What Makes a Country a Country?

    We begin the country design project as a class by first creating on chart paper a list of different characteristics of nations. This is a great place to start because it begins to stimulate the students’ ideas for the country they will design. It’s a good idea to keep this list posted and add to it throughout the project as new ideas are generated. Here’s a sample of some of the characteristics my students developed.

    Nations include:

    • Name

    • Form of government

    • Leaders

    • Laws

    • Flag

    • Language

    • Culture (music, sports, holidays, food, clothing)

    • Population

    This list is surely not complete, but it provides the students with a wide range of options to consider as they begin to design their nations. 

    Establishing a National Identity

    The first step of the project guides students through the process of establishing a national identity for their country. A great nation has a great name. What’s in a name? From noble to absurd, a good name can reflect the values and ideals of the nation. For example, The United Cheesedom is a new nation born this year that values the production and consumption of various cheeses. It should also be no surprise that the different territories within The United Cheesedom are referred to as slices!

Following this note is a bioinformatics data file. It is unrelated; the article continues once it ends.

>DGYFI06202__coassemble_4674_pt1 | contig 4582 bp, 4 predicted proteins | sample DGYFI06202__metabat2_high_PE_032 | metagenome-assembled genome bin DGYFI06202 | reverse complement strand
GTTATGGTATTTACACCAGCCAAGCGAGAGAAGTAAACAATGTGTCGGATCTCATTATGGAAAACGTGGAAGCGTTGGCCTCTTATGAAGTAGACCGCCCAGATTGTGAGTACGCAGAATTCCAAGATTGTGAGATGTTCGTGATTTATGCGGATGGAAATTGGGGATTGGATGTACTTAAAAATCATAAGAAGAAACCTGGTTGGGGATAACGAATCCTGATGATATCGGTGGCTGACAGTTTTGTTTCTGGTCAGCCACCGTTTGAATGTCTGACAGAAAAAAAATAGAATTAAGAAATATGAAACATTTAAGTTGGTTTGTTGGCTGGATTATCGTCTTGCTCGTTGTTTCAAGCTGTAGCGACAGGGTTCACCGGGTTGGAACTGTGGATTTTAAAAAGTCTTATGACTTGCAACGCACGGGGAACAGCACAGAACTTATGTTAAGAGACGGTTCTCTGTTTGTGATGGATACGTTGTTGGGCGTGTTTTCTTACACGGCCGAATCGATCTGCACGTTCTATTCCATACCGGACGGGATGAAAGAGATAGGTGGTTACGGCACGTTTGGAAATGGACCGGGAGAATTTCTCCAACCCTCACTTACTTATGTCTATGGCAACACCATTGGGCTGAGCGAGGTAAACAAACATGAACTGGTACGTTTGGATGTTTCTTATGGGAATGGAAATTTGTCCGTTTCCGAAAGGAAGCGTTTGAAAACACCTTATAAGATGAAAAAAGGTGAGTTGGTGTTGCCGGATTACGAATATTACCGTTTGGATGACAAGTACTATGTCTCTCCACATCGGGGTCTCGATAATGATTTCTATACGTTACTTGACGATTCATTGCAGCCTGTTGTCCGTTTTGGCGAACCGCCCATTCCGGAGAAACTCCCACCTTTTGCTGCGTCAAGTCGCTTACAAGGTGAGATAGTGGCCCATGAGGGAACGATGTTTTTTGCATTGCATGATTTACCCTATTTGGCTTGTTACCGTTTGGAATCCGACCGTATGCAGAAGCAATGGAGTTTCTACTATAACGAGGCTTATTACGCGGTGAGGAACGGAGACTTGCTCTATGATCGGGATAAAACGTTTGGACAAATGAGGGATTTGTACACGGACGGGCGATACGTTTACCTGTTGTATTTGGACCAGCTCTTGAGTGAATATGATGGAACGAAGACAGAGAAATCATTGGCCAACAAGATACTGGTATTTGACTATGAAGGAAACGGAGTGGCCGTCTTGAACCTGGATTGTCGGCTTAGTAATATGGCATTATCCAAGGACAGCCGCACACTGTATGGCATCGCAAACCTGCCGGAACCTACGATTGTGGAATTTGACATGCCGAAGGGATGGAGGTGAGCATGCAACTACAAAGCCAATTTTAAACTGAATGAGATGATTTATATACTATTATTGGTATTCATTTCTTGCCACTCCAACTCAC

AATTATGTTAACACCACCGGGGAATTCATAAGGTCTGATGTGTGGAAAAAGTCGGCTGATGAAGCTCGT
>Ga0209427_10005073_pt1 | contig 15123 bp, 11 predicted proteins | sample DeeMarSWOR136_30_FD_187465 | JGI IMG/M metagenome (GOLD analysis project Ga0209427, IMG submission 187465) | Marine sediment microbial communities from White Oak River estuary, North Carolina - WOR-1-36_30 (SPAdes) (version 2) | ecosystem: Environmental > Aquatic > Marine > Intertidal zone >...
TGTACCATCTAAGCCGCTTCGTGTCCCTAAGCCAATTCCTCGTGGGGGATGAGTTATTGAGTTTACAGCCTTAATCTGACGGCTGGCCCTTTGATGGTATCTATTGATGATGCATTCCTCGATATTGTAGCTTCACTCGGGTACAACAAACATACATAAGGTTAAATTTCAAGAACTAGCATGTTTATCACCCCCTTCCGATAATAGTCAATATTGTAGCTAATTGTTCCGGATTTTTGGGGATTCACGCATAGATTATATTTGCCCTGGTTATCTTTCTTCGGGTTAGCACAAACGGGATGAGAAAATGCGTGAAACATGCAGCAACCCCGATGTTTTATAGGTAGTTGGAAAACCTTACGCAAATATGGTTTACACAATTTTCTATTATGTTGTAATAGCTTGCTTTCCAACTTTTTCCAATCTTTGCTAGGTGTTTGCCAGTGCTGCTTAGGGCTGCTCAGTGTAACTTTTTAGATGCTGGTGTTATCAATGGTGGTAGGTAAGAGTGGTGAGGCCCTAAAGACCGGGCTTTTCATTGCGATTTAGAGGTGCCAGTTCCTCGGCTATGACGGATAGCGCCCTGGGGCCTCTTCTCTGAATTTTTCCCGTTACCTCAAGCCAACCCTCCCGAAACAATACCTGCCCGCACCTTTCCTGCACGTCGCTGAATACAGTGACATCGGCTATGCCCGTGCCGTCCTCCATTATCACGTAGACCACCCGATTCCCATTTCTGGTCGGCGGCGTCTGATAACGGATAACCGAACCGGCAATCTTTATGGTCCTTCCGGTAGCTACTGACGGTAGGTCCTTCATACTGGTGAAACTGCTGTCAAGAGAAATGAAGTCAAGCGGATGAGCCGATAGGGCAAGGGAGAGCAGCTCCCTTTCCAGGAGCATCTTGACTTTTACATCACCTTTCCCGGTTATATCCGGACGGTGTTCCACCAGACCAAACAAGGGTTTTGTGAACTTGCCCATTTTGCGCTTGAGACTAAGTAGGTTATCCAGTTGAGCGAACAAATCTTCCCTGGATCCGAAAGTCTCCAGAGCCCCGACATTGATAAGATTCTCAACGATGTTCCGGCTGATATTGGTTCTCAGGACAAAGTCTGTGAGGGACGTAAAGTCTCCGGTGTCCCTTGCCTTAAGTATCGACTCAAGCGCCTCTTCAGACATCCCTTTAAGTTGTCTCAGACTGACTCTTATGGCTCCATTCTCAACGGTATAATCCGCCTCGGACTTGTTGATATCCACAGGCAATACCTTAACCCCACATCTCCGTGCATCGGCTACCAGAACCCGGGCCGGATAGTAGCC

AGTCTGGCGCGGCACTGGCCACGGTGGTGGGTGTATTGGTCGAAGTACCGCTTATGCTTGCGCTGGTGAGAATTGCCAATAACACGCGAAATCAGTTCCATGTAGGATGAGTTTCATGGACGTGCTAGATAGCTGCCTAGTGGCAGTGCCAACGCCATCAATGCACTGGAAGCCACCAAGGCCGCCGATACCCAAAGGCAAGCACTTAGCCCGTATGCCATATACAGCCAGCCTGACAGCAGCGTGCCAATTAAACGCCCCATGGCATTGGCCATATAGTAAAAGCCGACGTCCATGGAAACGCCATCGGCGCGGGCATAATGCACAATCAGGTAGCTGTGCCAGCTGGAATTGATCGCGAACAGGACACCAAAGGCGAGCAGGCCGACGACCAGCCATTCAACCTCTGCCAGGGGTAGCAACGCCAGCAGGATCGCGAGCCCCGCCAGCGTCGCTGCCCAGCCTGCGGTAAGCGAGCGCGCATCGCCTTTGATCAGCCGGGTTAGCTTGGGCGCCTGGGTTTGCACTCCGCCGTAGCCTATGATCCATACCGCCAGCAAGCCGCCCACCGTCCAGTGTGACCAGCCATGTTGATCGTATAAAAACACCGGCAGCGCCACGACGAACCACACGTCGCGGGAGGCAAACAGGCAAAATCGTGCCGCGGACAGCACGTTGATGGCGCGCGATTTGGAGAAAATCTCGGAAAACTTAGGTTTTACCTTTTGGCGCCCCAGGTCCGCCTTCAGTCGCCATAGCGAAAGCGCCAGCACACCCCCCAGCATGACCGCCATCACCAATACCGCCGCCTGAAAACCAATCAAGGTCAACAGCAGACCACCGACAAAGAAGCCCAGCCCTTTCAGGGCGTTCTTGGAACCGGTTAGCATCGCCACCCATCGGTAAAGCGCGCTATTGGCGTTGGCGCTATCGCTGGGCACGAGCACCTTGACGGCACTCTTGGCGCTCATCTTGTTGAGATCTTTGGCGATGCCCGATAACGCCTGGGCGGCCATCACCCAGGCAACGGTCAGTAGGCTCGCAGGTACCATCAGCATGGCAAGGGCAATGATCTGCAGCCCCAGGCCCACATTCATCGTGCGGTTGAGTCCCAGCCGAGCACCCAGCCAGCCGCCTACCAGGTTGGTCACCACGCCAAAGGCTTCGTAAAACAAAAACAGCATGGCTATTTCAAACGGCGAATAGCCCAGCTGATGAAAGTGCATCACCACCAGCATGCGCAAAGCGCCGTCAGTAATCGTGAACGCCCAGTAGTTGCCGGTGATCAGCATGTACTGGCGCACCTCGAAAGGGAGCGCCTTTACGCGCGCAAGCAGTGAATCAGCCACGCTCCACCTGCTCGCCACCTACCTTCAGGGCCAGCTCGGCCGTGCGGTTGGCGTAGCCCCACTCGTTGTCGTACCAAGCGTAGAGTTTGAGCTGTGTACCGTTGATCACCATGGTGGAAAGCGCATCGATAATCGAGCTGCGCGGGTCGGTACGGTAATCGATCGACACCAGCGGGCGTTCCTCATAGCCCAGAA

Since there is a historical precedent for naming countries after individuals, many students, of course, work their own name into the name of the nation they create. From the Queendom of Bianca to Arthurland, I encourage students to embellish their own name in order to create a unique national moniker.    

    After deciding on a name, the students next design a flag. This is an ideal time to introduce or review symbolism with students. The students create their flags using colors, patterns, and decorative motifs to represent their nation. Many of these flags burst with colors and intricate designs that would genuinely frighten Betsy Ross!